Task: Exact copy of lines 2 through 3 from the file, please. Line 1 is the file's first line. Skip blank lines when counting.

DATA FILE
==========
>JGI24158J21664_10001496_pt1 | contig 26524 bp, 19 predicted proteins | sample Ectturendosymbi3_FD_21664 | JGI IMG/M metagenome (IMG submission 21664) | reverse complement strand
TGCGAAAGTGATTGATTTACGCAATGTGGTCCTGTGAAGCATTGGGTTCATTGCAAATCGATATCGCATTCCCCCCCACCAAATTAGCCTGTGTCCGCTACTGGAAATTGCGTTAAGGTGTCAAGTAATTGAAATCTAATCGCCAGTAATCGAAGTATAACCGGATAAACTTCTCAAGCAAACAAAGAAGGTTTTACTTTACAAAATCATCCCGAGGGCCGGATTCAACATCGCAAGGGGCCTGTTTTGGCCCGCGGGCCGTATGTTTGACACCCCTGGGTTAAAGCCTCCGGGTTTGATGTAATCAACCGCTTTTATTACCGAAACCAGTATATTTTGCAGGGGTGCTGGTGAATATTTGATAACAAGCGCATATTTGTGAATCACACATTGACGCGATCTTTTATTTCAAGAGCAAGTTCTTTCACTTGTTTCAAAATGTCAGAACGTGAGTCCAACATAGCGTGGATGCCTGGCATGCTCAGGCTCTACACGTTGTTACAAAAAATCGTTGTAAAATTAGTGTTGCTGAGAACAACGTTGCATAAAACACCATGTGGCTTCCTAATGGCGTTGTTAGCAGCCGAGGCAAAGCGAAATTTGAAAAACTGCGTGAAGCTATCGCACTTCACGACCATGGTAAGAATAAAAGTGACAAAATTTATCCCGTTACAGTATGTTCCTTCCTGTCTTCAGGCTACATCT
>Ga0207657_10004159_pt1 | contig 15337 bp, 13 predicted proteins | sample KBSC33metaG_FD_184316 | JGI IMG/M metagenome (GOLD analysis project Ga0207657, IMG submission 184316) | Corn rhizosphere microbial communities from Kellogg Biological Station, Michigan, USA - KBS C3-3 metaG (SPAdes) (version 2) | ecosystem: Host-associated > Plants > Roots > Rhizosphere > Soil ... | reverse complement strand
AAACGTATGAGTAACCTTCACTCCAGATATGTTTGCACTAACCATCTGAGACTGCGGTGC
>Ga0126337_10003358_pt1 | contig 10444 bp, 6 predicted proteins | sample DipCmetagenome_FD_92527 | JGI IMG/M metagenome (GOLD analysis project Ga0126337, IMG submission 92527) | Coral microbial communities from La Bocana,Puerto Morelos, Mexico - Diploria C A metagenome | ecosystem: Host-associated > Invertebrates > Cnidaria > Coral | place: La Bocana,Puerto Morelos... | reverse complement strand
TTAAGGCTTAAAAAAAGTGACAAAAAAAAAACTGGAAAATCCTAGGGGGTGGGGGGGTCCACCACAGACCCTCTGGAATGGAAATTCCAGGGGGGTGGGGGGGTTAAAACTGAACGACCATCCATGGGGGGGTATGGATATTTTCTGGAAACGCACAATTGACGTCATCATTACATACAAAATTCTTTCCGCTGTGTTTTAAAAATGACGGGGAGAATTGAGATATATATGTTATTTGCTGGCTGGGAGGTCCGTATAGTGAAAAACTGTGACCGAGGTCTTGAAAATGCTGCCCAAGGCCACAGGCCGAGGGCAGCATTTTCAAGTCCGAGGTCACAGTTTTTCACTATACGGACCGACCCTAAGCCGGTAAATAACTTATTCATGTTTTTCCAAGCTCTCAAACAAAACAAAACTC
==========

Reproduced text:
TGCGAAAGTGATTGATTTACGCAATGTGGTCCTGTGAAGCATTGGGTTCATTGCAAATCGATATCGCATTCCCCCCCACCAAATTAGCCTGTGTCCGCTACTGGAAATTGCGTTAAGGTGTCAAGTAATTGAAATCTAATCGCCAGTAATCGAAGTATAACCGGATAAACTTCTCAAGCAAACAAAGAAGGTTTTACTTTACAAAATCATCCCGAGGGCCGGATTCAACATCGCAAGGGGCCTGTTTTGGCCCGCGGGCCGTATGTTTGACACCCCTGGGTTAAAGCCTCCGGGTTTGATGTAATCAACCGCTTTTATTACCGAAACCAGTATATTTTGCAGGGGTGCTGGTGAATATTTGATAACAAGCGCATATTTGTGAATCACACATTGACGCGATCTTTTATTTCAAGAGCAAGTTCTTTCACTTGTTTCAAAATGTCAGAACGTGAGTCCAACATAGCGTGGATGCCTGGCATGCTCAGGCTCTACACGTTGTTACAAAAAATCGTTGTAAAATTAGTGTTGCTGAGAACAACGTTGCATAAAACACCATGTGGCTTCCTAATGGCGTTGTTAGCAGCCGAGGCAAAGCGAAATTTGAAAAACTGCGTGAAGCTATCGCACTTCACGACCATGGTAAGAATAAAAGTGACAAAATTTATCCCGTTACAGTATGTTCCTTCCTGTCTTCAGGCTACATCT
>Ga0207657_10004159_pt1 | contig 15337 bp, 13 predicted proteins | sample KBSC33metaG_FD_184316 | JGI IMG/M metagenome (GOLD analysis project Ga0207657, IMG submission 184316) | Corn rhizosphere microbial communities from Kellogg Biological Station, Michigan, USA - KBS C3-3 metaG (SPAdes) (version 2) | ecosystem: Host-associated > Plants > Roots > Rhizosphere > Soil ... | reverse complement strand